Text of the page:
Agriculture cropping pattern in India Upsc

The agriculture and allied sectors include dairy, sheep, goat, poultry, piggery, fisheries, horticulture, sericulture, etc.

India has three cropping Seasons namely:

  • Rabi
  • Kharif
  • Zaid

Rabi

The rabi crops are sown in the winter. In India, winter is from October to December and it is harvested in Summer from April to June.

Important rabi crops are Wheat Barley, peas, gram, and Mustard.

Important regions where these crops are cultivated are Haryana, Himachal Pradesh, Punjab, Jammu and Kashmir, Uttarakhand, Uttar Pradesh, etc for Wheat Production and also for other rabi crops.

The success of these crops is due to the availability of precipitation during the winter months because of the western temperate cyclones.

In Punjab, Haryana, Western UP, Rajasthan, etc the success of these crops is due to the success of the green revolution.

Kharif

Kharif crops are sown with the onset of monsoon in various regions of the country and harvested in September-October.

Important crops grown in this season are Paddy, Maize, Jowar, Bajra, arhar(Tur), Moong, Urad, Cotton, groundnut, jute, and soybean.

Kharif-based regions are Assam, West Bengal, Coastal Odisha, Andhra Pradesh, Telangana, Tamil Nadu, Kerala, and Maharashtra particularly along the Konkan coast, UP, and Bihar.

Paddy(Rice) recently become famous in Punjab and Haryana.

In Assam, West Bengal, and Odisha, 3 crops of Paddy are grown in a year and they are Aus, Aman, and Boro.

There is another season which is in between the Rabi and Kharif. It is called Zaid Season. The crops that are cultivated during Zaid are Watermelon, Muskmelon, Cucumber, Vegetables, and Fodder Crops.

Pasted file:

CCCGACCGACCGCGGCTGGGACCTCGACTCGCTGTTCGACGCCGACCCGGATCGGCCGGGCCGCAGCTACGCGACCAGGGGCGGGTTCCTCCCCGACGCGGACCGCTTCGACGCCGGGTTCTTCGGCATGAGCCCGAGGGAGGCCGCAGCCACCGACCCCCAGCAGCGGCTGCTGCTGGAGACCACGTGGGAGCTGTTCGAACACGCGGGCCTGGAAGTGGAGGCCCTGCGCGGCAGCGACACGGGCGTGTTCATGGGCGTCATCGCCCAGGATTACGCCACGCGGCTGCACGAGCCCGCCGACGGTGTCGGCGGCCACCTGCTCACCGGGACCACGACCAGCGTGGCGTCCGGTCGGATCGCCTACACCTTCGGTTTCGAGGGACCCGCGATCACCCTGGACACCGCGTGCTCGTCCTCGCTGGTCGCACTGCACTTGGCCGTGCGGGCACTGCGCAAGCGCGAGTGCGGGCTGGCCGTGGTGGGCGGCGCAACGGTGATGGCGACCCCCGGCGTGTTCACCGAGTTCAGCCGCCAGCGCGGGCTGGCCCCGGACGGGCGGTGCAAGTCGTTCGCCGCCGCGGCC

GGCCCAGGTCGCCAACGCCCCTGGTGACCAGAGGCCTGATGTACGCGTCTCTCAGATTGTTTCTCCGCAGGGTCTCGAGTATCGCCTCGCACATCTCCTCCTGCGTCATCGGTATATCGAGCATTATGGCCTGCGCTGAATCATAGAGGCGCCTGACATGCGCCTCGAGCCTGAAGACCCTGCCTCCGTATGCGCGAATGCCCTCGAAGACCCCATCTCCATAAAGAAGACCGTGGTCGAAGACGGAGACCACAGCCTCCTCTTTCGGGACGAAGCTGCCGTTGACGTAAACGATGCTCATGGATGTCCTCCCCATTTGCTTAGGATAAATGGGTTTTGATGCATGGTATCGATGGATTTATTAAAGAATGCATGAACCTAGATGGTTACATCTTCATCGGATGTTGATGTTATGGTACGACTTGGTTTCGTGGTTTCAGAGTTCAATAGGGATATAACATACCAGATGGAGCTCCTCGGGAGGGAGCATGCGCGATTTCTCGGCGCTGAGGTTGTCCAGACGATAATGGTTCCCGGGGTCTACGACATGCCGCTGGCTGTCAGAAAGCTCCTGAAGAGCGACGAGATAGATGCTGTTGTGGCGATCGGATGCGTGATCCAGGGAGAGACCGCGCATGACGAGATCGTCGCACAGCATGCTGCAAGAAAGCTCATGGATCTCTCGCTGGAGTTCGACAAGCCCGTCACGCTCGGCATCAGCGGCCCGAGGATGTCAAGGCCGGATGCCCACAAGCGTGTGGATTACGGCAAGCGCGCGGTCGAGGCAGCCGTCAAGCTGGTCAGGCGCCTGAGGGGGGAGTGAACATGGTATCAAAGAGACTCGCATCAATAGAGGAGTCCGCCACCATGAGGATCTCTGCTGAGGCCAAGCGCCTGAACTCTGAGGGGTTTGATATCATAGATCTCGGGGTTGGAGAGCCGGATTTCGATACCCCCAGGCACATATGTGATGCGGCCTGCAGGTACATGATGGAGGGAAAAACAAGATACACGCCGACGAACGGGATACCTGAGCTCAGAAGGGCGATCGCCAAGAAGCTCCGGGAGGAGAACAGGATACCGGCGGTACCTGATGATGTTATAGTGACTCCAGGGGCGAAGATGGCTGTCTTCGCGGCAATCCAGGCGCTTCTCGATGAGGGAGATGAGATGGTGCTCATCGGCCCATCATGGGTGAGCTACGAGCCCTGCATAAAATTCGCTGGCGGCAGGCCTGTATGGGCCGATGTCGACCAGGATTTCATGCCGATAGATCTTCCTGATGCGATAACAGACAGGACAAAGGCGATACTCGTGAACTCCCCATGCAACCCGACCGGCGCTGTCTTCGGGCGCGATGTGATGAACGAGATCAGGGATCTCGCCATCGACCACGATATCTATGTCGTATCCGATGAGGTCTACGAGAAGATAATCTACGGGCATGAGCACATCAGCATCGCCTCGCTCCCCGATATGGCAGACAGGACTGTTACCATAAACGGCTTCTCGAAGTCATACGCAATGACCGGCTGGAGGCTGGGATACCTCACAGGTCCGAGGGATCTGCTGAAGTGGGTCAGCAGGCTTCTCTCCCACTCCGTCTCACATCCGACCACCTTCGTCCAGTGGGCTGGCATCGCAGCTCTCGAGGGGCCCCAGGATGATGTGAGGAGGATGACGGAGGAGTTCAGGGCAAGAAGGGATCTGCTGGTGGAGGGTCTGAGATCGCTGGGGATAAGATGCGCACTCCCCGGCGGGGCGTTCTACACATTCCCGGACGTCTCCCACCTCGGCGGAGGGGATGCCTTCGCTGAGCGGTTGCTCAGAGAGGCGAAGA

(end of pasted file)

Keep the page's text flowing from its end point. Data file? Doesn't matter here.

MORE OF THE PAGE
Agriculture

Agriculture is a method of production of food, fodder, cash crops such as Fiber, and raising plants and animals (Livestock). Agriculture employs more than 50% of the national population directly or indirectly.

Agriculture provides 25% of the national income.

Factors Influencing Agriculture

Relief, Climate, Soil, Institutional factors such as the size of farms, land tenure, and land reforms, Technological factors such as HYV (High Yielding Variety of seeds), artificial or chemical insecticides, pesticides, and fertilizers and Infrastructure factors such as Irrigation, credit, market insurance, storage facilities, Power, and Transport.

References

  • https://ncert.nic.in/ncerts/l/jess104.pdf
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* * All the Notes in this blog, are referred from Tamil Nadu State Board Books and Samacheer Kalvi Books. Kindly check with the original Tamil Nadu state board books and Ncert Books.
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